ALTHOUGH it is years since ALTHOUGH Garbo made a film, I can remember vividly many of the productions she appeared in. At random I can recall Pirandello's As You Desire Me, Somerset Maugham's The Palmed Veil, and Queen Christina. But I can't remember Anna Karenina. Obviously, even the great Garbo failed to make anything of Tolstoy's heroine and with the passing of the years, Anna seems to become less and less translatable. She suffers, in the first place. from being lifted out of her natural element, the Russian language, and secondly by being interpreted by actresses whose nationality has nothing in common with the dark introspectiveness of the suffering Slays.
TOO BRAINY The recent radio version put out in serial form by the D.B.C. was so lachrymose that the very air dripped with moisture. Now, we have the precise, competent, decorative and far too brainy Anna of Vivien Leigh in the Korda production at LEICESTER SQUARE THEATRE. Where the radio heroine sobbed, she nags and is petulant. The sense of tragedy is not there and, indeed, it is not until that last shot of Anna's dead body, mercifully spared from mutilation and lying dead between the rushing train wheels that the impact of her tragedy comes home. Under the direction of the masterly Julien Duvivier, it is disappointing to see Kieron Moore, who, we know, can give a performance of enormous vitality, so heavy as Count Vronsky. Sir Ralph Richardson as Karenin, acting in strict accordance with the author's conception, has also to be dull, and so there is not enough contrast between the men in Anna's life.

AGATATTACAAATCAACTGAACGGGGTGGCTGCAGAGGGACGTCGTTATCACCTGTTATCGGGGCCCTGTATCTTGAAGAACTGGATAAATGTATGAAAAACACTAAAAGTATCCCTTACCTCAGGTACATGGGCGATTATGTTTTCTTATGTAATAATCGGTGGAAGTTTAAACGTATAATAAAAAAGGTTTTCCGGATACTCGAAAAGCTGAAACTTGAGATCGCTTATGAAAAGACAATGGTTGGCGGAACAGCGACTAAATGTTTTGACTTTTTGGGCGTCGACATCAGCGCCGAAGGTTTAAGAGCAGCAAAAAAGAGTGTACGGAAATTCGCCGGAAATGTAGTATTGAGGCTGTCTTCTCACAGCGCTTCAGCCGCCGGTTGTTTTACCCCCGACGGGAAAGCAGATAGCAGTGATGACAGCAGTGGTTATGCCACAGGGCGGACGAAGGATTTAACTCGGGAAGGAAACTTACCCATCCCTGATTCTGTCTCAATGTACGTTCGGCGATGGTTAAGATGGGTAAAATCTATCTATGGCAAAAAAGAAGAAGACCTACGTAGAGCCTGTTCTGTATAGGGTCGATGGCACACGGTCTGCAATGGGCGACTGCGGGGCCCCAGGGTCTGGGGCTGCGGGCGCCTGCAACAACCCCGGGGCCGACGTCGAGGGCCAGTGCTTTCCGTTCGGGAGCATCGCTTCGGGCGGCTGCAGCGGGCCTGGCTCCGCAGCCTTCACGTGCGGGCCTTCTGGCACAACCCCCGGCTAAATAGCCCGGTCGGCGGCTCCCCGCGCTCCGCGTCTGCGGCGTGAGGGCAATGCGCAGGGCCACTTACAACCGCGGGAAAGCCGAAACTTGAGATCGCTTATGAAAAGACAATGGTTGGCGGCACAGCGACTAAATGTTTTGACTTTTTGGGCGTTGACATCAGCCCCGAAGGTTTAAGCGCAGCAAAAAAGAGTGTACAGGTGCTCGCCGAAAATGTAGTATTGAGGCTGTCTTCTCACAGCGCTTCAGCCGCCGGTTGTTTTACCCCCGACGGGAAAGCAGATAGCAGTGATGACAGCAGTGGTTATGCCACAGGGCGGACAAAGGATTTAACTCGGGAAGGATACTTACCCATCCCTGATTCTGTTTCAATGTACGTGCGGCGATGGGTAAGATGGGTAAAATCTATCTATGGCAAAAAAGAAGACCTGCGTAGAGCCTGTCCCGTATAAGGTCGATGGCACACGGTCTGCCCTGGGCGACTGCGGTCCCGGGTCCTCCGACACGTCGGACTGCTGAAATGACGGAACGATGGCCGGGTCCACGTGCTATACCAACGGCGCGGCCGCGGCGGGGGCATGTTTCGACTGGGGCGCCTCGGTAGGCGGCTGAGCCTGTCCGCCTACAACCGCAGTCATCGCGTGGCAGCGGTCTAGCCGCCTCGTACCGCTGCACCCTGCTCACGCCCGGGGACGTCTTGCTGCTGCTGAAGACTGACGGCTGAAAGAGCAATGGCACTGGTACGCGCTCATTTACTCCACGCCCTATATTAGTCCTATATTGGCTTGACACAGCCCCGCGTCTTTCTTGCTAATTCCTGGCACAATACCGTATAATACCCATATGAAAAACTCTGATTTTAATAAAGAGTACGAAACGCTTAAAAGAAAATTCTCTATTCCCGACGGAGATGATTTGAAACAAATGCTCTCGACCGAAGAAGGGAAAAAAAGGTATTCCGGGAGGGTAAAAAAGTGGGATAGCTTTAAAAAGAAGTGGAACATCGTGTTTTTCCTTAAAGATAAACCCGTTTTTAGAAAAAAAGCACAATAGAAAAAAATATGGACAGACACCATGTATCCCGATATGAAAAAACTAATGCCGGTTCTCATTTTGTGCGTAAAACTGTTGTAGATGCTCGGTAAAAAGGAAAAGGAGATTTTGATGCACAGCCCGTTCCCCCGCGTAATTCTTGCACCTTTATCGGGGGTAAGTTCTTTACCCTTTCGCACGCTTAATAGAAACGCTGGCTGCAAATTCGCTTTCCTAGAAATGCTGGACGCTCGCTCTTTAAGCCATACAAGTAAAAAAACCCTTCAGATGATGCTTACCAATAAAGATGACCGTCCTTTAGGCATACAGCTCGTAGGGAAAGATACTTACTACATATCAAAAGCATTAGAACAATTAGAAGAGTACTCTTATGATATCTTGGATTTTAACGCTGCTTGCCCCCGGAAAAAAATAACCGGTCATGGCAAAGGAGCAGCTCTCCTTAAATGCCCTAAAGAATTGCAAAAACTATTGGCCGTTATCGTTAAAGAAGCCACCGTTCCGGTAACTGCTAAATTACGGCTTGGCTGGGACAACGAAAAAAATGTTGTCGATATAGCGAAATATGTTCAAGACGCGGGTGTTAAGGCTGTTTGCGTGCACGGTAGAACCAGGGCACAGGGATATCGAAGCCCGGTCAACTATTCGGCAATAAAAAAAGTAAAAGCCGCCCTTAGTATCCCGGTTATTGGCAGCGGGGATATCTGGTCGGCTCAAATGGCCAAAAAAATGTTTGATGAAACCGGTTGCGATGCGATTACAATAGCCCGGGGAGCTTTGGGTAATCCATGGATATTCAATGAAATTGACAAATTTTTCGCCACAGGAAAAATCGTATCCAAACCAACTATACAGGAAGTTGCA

TOO MATERIALISTIC What, then, remains of this muchboosted film ? To me, its great value is the presentation of expansive and expensive Russian family life of the late 19th century. Behind the trio of stars is a well directed company of lesser players whose work flows together, making a convincing pattern. The settings arc memorable, the costumes magnificent and the sense of period brilliantly suggested.
Can it be that the accent on material effects has been too heavy while the spirit of the stcry has suffered ? Or on the whole is Anna best left alone by dramatists, stage, radio or film ?
THE MAD SERVANT Siobhan McKenna, graduate to the films from the Abbey Theatre, Dublin, has a most extraordinary character to portray in her first starring film—Daughter of Durkttess (CeReToN)—a girl who is employed by an Irish priest as servant and who is sent to England as the women of the village fear her had influence on their men-folk. (This struck a very false note, I thought, as few Irish priests would employ such a girl—and certainly not solo!) However, the girl is shipped on to an English farm (which with all its personnel reeks of the studio) an she first entices and then murders three men, with interludes of playing devil music on the village church organ. Only Miss McKenna's ability saves the Ern from being entirely ga-ga.